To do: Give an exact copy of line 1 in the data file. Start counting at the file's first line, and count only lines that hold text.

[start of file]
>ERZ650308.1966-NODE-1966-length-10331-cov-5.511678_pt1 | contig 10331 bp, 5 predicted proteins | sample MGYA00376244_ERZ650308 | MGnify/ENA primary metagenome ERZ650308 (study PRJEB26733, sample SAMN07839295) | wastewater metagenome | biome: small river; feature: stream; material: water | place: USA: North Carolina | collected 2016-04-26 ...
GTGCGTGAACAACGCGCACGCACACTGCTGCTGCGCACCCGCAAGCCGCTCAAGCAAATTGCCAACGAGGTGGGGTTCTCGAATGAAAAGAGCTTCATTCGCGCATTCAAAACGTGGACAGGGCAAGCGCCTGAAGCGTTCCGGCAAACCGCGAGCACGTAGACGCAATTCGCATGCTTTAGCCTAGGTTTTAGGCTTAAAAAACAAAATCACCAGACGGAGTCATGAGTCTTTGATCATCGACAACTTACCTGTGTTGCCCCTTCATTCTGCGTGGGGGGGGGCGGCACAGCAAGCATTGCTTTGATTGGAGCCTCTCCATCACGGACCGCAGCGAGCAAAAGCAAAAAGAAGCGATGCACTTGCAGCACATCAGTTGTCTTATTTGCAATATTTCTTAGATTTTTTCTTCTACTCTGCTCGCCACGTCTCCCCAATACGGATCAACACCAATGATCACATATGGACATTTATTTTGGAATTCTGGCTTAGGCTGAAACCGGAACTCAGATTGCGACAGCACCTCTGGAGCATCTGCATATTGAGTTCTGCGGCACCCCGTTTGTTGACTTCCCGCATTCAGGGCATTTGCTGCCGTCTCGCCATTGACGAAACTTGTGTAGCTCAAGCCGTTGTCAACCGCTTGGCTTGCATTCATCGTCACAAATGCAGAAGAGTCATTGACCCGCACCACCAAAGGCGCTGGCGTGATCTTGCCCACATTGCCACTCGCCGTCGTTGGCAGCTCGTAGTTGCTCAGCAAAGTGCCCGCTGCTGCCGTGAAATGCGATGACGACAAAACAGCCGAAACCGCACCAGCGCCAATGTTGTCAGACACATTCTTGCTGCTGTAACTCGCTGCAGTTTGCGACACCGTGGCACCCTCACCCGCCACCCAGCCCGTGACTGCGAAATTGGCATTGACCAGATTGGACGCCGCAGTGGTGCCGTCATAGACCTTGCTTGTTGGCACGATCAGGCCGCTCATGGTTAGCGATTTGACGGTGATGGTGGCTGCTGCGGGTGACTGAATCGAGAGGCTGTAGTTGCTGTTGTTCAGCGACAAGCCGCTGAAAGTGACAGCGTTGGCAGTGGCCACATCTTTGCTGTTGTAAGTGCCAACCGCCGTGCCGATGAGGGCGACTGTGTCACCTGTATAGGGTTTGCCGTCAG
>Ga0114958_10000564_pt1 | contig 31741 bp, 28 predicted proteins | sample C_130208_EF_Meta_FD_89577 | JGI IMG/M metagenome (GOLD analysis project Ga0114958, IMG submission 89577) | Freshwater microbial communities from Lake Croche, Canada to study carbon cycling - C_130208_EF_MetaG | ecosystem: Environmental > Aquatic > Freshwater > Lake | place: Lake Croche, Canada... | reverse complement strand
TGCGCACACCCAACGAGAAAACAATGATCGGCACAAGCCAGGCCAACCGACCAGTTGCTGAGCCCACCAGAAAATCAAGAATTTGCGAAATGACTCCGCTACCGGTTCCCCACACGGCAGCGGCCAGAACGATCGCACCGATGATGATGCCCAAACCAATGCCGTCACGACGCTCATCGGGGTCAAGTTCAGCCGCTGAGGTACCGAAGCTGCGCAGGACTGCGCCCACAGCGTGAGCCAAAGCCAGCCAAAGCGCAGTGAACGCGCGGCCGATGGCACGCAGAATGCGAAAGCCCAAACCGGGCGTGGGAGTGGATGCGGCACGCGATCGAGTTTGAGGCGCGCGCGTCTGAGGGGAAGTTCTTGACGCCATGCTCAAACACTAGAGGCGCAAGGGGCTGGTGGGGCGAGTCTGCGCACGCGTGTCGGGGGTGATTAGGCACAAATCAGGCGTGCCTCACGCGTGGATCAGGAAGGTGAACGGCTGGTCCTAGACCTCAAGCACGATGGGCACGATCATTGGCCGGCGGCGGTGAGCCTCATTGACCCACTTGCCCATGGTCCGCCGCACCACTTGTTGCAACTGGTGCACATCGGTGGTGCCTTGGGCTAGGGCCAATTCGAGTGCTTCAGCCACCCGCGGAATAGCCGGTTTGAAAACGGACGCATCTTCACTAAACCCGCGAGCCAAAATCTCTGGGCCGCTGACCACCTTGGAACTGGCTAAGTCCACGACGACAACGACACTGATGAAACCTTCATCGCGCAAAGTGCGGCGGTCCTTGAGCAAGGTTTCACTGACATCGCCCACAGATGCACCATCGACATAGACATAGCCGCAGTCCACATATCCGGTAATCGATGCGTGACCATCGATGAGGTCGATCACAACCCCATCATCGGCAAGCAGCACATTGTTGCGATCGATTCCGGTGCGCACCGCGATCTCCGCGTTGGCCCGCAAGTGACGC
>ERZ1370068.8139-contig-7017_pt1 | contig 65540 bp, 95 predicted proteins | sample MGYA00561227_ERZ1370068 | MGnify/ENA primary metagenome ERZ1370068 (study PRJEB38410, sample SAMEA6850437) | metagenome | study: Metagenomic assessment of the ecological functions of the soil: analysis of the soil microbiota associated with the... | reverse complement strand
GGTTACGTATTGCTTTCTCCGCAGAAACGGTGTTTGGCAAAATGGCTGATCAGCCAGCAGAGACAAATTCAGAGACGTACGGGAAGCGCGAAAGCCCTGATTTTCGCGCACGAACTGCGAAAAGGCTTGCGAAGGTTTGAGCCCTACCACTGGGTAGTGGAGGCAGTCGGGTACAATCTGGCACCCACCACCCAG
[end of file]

>ERZ650308.1966-NODE-1966-length-10331-cov-5.511678_pt1 | contig 10331 bp, 5 predicted proteins | sample MGYA00376244_ERZ650308 | MGnify/ENA primary metagenome ERZ650308 (study PRJEB26733, sample SAMN07839295) | wastewater metagenome | biome: small river; feature: stream; material: water | place: USA: North Carolina | collected 2016-04-26 ...